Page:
2019-01-12 09:05:17

Even Ohio’s estate wineries that grow their own grapes don’t rely solely on Ohio-made fruits or juices. Urban wineries make their drinks locally, but import most of their fruit from elsewhere in the world, from California to Chile. 

The key difference between urban wineries and their larger, rural counterparts is scale. These small businesses don’t produce enough to enjoy strong margins on distribution, particularly when working with a large company the size of a Heidelberg Distributing Co. 

Trebets only sold wine wholesale for his first year with Urban Vintner, but he decided to open up his small production facility for tastings and private events by mid-2017 because sales alone weren’t enough. 

Others benefit from a similar approach.

Mansfield Frazier in 2010, through a nonprofit, started The Vineyards and Winery at Chateau Hough on a 1-acre plot off E. 66th St. The operation, which includes a small vineyard and biocellar, is unique in its social mission to employ formerly incarcerated people. In the last couple years, Frazier secured a winemaking license (through a for-profit entity he created) and has been selling mostly through local farmers and flea markets. His events business has been strong as well. 

While he doesn’t aspire to become a huge operation, Frazier does have his eye on vacant properties nearby that he wants to expand to in the future, land where he can install more vineyards.

“I might want to grow a bit faster. But the goal is to not be the biggest winery but to help as many people as we can,” Frazier said. “I can see in a couple years we will need a bigger site. That’s when I’ll move to get in there.” 

Vino Veritas also is seeing growth today. The business opened in 2011 in Little Italy as a restaurant with a small winemaking operation downstairs, followed by a yearlong stint in downtown Cleveland, all of which preceded its relocation to Old Brooklyn following a deal with the county land bank.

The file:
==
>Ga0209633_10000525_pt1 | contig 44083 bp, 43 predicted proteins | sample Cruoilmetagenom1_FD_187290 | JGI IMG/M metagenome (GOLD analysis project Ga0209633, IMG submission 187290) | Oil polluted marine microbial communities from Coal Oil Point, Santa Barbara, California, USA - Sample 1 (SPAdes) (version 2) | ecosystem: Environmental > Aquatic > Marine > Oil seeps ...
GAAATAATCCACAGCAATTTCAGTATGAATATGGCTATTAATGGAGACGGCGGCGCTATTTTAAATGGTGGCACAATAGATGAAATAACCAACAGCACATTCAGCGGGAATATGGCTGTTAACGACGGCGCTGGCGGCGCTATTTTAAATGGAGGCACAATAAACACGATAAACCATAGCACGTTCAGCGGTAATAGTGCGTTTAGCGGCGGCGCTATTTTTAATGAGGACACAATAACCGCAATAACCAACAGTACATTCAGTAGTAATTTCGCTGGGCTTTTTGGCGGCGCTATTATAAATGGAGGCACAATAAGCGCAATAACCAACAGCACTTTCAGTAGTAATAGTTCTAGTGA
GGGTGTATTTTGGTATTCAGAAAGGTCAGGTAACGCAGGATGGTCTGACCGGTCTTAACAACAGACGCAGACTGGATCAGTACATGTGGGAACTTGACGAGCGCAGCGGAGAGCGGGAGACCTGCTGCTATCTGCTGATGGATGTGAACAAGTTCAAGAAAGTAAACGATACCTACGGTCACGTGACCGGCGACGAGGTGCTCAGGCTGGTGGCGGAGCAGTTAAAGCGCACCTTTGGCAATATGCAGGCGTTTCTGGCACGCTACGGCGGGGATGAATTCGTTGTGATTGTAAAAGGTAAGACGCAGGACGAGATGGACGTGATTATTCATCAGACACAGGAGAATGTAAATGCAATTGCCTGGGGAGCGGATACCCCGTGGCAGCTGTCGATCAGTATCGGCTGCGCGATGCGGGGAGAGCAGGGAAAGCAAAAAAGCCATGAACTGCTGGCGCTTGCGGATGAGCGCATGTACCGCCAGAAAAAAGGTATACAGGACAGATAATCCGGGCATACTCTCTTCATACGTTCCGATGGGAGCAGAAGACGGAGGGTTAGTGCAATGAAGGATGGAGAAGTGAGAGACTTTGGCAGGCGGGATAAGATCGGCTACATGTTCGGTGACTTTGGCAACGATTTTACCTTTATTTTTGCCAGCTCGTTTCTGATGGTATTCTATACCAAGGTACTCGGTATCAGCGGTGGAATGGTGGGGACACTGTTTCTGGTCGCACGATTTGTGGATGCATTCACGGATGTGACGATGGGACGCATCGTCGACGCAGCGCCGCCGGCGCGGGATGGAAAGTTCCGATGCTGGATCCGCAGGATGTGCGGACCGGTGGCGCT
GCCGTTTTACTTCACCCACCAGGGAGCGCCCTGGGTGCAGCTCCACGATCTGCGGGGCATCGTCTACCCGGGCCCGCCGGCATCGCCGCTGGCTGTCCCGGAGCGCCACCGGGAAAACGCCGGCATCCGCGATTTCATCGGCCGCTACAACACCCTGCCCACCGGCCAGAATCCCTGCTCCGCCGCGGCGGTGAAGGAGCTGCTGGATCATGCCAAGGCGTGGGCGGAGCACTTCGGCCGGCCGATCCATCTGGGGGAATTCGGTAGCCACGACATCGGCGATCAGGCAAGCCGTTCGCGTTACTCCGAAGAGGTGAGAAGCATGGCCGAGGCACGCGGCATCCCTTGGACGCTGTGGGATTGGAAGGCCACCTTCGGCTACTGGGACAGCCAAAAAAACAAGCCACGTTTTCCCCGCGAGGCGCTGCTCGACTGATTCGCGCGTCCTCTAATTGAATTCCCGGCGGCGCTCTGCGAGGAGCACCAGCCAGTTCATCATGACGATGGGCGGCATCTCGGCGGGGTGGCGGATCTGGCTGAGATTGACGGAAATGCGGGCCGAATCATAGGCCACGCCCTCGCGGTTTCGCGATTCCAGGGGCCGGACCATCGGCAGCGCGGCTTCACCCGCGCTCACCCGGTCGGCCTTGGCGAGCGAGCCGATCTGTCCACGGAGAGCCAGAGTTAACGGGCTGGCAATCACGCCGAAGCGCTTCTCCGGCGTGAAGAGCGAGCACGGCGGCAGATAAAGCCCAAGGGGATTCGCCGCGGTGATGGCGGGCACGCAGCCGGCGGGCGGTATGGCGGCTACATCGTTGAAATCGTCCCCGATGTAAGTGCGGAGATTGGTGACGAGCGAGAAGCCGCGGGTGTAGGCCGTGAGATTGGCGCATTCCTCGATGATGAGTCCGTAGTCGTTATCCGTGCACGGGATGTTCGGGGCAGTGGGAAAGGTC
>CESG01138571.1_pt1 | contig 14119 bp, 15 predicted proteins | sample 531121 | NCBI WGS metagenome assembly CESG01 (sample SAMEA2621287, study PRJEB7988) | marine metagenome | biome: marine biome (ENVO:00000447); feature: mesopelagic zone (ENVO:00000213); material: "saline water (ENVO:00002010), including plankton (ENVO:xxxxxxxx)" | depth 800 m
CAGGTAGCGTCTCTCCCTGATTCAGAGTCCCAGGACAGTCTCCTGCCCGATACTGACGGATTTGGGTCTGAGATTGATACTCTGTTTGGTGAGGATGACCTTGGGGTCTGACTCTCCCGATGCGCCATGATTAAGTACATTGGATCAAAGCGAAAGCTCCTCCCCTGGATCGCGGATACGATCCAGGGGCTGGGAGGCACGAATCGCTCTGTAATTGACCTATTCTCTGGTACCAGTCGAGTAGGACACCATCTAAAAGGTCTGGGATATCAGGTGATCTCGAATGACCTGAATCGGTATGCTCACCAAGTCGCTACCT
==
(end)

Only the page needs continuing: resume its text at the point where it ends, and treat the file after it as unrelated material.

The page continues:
Owner Anthony Nunes Insana is investing heavily in the property to enhance its greenhouse, where wedding events are held, and other amenities. He has a tiny home being renovated into proper bathrooms for wedding parties (instead of temporary toilets) and is planning to build another pole barn to increase production space. He expects to distribute to Chicago, New York and China after production ramps up. 

He has received support from Cleveland Chain Reaction, which selected the urban winery last fall as one of the seven recipients of its small-business investments in the Old Brooklyn neighborhood. The property also includes a bocce court and a community garden. Insana said he hopes to plant some of his own grapevines there in the future as well, which will allow him to make his own ice wine, a higher-ticket item. 

Besides making wine people seem to like, Insana said his proximity to downtown is undoubtedly good for business. 

“It’s literally a $10 Uber ride from the city,” Insana said. “You don’t have to drive and hour east or west to get to a winery to enjoy yourself and then worry about driving home when you’re full of wine. I think it all only continues to grow.”

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